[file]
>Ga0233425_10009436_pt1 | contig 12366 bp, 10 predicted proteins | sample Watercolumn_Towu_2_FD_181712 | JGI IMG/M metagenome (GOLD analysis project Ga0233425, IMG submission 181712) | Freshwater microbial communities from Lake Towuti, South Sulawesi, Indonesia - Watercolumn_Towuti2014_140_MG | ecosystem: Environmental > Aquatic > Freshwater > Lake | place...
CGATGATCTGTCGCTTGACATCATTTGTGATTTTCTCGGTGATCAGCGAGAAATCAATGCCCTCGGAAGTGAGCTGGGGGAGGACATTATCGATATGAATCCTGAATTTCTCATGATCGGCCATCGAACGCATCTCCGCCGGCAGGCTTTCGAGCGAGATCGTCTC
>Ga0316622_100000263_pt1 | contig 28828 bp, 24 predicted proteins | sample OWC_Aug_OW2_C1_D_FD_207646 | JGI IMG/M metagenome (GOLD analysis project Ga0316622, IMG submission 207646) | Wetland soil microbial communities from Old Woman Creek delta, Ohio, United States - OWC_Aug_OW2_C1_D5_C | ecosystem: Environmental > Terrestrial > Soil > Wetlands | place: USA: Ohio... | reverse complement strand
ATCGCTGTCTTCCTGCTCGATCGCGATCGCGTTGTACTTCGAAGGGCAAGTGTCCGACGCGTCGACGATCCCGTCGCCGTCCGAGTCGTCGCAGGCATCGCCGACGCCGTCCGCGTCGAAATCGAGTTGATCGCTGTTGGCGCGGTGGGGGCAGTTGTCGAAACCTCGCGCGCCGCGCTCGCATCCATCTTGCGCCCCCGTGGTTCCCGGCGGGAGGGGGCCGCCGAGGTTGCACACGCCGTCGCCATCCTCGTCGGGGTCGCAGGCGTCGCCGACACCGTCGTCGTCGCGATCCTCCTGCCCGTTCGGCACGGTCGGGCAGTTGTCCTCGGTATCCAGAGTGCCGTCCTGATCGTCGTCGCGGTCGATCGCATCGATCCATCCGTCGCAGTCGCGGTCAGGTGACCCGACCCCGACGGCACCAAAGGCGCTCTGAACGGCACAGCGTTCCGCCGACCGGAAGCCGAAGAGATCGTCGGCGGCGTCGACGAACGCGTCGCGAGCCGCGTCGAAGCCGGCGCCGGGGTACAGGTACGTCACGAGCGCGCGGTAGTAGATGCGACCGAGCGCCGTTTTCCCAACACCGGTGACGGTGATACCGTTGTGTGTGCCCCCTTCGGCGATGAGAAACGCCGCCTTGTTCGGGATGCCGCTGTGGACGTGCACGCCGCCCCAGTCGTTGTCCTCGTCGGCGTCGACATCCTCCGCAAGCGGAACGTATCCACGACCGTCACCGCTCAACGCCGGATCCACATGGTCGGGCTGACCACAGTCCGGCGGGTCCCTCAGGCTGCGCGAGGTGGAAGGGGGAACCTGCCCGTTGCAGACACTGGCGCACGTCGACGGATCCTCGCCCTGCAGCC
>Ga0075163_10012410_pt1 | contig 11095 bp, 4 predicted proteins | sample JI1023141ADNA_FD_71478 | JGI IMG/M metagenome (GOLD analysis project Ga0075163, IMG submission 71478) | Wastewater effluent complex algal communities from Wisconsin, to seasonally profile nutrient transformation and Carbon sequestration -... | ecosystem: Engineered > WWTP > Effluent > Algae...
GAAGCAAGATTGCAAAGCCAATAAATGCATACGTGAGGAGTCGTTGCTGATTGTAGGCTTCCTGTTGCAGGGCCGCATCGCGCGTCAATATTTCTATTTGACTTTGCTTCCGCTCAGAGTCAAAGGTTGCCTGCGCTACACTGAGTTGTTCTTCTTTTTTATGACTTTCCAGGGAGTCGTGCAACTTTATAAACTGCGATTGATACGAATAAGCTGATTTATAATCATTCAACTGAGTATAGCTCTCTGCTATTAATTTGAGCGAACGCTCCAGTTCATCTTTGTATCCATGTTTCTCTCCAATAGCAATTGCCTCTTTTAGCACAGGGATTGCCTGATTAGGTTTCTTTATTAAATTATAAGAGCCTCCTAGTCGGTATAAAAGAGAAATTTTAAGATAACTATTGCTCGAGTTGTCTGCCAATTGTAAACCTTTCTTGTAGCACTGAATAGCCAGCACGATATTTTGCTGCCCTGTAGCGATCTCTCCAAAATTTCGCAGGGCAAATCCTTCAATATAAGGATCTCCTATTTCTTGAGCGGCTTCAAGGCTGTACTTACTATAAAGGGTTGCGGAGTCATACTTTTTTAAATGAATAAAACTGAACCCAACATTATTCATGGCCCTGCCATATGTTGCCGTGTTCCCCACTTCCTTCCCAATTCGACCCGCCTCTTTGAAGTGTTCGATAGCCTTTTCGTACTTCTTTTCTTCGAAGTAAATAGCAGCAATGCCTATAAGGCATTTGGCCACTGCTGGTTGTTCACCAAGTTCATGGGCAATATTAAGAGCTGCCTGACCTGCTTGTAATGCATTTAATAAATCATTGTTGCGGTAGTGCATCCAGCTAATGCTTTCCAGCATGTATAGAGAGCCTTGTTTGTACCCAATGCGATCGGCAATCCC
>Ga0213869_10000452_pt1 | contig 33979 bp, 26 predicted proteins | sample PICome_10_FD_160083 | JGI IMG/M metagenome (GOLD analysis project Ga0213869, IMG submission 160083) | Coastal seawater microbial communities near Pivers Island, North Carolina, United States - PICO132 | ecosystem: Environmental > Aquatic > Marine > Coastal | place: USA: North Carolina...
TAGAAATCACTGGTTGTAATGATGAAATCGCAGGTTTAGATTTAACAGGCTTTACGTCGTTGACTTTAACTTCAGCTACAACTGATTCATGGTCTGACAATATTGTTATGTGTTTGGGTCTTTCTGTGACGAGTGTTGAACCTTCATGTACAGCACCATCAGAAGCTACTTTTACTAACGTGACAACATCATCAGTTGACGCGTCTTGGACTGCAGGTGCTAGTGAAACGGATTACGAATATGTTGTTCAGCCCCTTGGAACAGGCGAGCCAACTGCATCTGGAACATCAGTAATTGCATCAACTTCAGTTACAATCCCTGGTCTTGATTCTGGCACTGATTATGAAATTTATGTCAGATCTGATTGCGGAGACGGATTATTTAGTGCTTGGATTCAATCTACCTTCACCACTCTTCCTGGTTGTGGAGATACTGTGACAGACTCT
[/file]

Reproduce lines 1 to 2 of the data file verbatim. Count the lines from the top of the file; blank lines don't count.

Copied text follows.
>Ga0233425_10009436_pt1 | contig 12366 bp, 10 predicted proteins | sample Watercolumn_Towu_2_FD_181712 | JGI IMG/M metagenome (GOLD analysis project Ga0233425, IMG submission 181712) | Freshwater microbial communities from Lake Towuti, South Sulawesi, Indonesia - Watercolumn_Towuti2014_140_MG | ecosystem: Environmental > Aquatic > Freshwater > Lake | place...
CGATGATCTGTCGCTTGACATCATTTGTGATTTTCTCGGTGATCAGCGAGAAATCAATGCCCTCGGAAGTGAGCTGGGGGAGGACATTATCGATATGAATCCTGAATTTCTCATGATCGGCCATCGAACGCATCTCCGCCGGCAGGCTTTCGAGCGAGATCGTCTC